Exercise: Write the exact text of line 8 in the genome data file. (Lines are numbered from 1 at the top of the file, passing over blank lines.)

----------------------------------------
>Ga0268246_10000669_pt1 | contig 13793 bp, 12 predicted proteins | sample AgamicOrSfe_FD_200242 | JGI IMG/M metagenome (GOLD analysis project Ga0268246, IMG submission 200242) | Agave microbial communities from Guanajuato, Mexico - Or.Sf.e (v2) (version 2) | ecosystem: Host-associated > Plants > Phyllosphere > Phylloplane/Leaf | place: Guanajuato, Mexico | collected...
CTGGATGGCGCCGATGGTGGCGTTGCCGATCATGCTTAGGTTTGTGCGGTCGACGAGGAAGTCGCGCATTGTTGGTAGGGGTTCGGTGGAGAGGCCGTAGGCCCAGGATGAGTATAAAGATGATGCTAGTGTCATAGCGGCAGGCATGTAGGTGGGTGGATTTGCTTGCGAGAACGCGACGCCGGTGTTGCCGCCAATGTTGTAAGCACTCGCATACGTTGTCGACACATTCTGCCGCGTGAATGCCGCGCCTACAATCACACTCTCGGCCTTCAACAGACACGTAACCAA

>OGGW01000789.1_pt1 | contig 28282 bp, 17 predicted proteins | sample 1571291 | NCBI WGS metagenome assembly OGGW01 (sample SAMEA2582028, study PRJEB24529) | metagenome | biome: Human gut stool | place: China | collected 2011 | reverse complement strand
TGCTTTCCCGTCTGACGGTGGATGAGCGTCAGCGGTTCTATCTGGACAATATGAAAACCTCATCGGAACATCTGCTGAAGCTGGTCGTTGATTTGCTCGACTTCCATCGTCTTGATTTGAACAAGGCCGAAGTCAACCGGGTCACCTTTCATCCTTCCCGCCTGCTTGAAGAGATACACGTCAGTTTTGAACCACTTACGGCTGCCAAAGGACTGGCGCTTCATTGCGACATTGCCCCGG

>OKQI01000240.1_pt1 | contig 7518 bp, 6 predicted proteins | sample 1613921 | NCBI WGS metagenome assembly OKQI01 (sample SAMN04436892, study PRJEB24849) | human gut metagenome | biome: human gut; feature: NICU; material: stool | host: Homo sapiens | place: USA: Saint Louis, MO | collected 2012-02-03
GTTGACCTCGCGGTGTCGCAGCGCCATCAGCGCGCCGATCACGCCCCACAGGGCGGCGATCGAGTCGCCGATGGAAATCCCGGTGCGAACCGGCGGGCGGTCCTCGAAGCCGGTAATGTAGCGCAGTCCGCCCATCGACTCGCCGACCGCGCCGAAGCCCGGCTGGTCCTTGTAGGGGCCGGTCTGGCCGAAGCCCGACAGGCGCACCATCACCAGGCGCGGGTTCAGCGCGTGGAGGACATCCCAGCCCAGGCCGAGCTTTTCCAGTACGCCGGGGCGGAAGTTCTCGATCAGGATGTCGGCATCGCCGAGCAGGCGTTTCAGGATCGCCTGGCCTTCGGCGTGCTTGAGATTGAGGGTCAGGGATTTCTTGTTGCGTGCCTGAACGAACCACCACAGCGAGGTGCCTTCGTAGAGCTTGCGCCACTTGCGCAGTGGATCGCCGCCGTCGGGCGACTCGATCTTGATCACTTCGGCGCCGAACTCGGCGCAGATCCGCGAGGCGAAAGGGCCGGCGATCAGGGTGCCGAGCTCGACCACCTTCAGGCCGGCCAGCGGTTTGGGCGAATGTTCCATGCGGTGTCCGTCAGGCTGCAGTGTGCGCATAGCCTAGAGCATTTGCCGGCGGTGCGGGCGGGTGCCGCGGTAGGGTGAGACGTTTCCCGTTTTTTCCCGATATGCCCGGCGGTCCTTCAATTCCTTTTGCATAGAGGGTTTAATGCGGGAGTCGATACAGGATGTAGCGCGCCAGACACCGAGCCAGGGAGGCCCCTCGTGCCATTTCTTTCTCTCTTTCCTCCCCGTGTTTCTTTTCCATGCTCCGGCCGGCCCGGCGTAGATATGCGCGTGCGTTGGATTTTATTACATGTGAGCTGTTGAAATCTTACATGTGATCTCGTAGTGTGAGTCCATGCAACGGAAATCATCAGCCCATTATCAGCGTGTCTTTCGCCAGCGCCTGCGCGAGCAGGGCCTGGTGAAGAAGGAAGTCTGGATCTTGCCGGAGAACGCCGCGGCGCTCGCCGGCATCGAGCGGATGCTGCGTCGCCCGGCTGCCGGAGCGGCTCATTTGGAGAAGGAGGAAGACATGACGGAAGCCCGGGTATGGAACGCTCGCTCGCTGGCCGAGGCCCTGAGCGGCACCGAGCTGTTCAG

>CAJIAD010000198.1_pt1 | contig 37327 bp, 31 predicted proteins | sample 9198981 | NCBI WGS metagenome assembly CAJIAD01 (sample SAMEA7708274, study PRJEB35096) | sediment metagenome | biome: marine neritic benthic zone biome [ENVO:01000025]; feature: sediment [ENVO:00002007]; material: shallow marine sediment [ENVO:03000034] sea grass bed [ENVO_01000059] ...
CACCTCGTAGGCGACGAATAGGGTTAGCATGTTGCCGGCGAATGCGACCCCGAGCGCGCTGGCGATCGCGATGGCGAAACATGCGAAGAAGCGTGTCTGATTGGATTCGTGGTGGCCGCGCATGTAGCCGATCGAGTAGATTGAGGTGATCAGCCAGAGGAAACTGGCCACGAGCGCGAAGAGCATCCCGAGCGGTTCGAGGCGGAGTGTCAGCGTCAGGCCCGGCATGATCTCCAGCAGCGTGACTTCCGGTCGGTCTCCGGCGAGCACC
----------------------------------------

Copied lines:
CACCTCGTAGGCGACGAATAGGGTTAGCATGTTGCCGGCGAATGCGACCCCGAGCGCGCTGGCGATCGCGATGGCGAAACATGCGAAGAAGCGTGTCTGATTGGATTCGTGGTGGCCGCGCATGTAGCCGATCGAGTAGATTGAGGTGATCAGCCAGAGGAAACTGGCCACGAGCGCGAAGAGCATCCCGAGCGGTTCGAGGCGGAGTGTCAGCGTCAGGCCCGGCATGATCTCCAGCAGCGTGACTTCCGGTCGGTCTCCGGCGAGCACC